Coronavirus Live Updates: Vietnam to Stop Issuing Visas

The novel coronavirus that originated in Wuhan, China, and the disease it causes, COVID-19, has spread to more than 100 countries and territories around the world, killing thousands.

Check back for March 17 updates.

Vietnam to Stop Issuing Visas

Vietnam will suspend the issue of new visas for all foreign nationals to curb the spread of coronavirus in the Southeast Asian nation, state media said on Tuesday.

“The government sees the visa suspension policy as an effective measure to constrain the rapid spread of the virus, given many countries are now at high risk of infection,” the state-run Nhan Dan newspaper said.

“Its temporary. The restriction will be in place for 15 to 30 days,” it added, without saying when the ban would take effect.

Hanoi has denied entry to visitors from Europes Schengen visa-free area and Britain from Sunday, and ordered mandatory quarantine and testing for all arrivals from virus-hit areas.

Schools stayed shut nationwide on Tuesday. Authorities have ordered the closure of cinemas, clubs and bars, massage parlors, karaoke lounges and online game centers in urban areas until the end of March.

Russia Closes Its Borders to May 1

Russia will ban the entry of foreign nationals and stateless people from March 18 to May 1 in response to the coronavirus outbreak, the government said on Monday.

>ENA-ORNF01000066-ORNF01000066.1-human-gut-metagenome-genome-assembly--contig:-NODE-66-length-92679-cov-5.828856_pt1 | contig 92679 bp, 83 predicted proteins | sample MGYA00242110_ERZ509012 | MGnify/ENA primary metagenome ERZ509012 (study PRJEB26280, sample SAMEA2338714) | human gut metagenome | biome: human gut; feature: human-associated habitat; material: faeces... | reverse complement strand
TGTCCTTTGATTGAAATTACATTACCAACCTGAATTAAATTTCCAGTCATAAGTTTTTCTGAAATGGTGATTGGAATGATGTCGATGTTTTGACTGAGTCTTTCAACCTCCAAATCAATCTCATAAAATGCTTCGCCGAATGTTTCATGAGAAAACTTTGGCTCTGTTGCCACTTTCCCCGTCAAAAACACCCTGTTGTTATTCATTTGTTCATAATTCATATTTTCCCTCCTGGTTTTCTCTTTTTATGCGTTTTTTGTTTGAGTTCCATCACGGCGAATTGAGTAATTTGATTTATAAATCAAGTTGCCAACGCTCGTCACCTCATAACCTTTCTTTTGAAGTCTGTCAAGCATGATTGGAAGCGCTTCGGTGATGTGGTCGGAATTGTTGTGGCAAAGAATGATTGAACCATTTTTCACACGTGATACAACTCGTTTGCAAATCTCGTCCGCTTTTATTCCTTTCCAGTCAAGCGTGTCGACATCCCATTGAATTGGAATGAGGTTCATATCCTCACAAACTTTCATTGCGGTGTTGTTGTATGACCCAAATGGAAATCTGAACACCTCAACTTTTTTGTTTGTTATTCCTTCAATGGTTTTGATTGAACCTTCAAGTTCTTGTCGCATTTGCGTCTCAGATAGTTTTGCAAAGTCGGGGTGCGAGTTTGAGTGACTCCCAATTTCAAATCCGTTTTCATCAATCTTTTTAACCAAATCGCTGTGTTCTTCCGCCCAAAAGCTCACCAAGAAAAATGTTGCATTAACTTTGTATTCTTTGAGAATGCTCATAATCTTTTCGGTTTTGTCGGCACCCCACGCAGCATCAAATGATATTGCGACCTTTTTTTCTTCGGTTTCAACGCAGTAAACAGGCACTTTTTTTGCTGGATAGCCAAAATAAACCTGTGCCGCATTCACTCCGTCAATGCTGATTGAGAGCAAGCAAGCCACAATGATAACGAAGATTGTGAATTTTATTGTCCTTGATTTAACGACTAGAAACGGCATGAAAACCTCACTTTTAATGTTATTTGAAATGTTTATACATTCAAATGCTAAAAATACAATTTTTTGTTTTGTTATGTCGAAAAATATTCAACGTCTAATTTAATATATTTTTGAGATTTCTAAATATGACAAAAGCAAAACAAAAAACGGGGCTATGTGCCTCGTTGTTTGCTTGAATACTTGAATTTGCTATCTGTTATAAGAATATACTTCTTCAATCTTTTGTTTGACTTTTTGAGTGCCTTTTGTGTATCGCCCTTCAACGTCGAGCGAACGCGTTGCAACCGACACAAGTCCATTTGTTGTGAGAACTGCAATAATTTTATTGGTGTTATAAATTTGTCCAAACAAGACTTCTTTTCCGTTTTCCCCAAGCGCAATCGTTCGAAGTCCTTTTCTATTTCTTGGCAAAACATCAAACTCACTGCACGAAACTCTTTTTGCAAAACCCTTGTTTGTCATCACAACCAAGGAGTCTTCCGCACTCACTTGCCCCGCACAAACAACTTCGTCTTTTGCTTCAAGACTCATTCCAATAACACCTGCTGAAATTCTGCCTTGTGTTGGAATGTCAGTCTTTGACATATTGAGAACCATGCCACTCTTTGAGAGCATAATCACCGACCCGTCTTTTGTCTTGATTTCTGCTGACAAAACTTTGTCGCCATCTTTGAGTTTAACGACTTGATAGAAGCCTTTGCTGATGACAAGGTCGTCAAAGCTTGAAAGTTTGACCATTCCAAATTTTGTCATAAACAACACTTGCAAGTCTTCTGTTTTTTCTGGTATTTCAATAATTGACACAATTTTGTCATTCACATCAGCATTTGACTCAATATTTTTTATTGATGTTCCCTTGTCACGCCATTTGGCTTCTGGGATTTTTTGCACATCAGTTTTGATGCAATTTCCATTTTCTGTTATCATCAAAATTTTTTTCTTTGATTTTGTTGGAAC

The ban will not apply to diplomatic representatives, airplane crew members and some other categories of people, it said.

Russia has reported 93 cases of the virus so far.

Indiana, Texas Report First Coronavirus-Related Deaths

Governor of Indiana Eric Holcomb confirmed its first COVID-19-related death in the state in Marion County on Monday.

The victim was over 60-years-old and had underlying medical conditions. They are believed to be a case of community spread as the individual had not traveled abroad.

Indianas bars, nightclubs, and restaurants are now closed to in-person dining. Delivery and takeout is still allowed, the governor said.

In Texas, a man in his late 90s from Matagorda County died on Sunday of symptoms consistent with COVID-19. A test confirmed on Monday that he was a carrier of the SARS-CoV-2 virus.

Officials said the man died at Matagorda Regional Medical Center.

They added that the state has “launched an extensive investigation” into the origin of the infection, and that “evidence exists of a possible community link to the earlier positive case” in the county.

Taj Mahal To Close

Indias culture ministry has announced that it is closing the Taj Mahal to protect the thousands of visitors that visit the countrys “monument of love” every day.

Culture Minister Prahlad Patel said it was “imperative to shut it down,” according to local media reports.

India has confirmed 119 cases of COVID-19, with two related deaths. So far, around 6,000 people have been tested for the SARS-like virus.

Patel said the monument, including other cultural sites across the country, would be closed until at least March 31.

Hundreds of Inmates Escape Brazil Jails

Hundreds of prisoners broke out of four Brazilian jails on Monday, the day before their day-release privileges were due to be suspended over the coronavirus outbreak, Sao Paulo state prison authorities and local media reported.

The Sao Paulo state prison authority said it could not say how many inmates had escaped as it was “still tallying the exact number of fugitives.”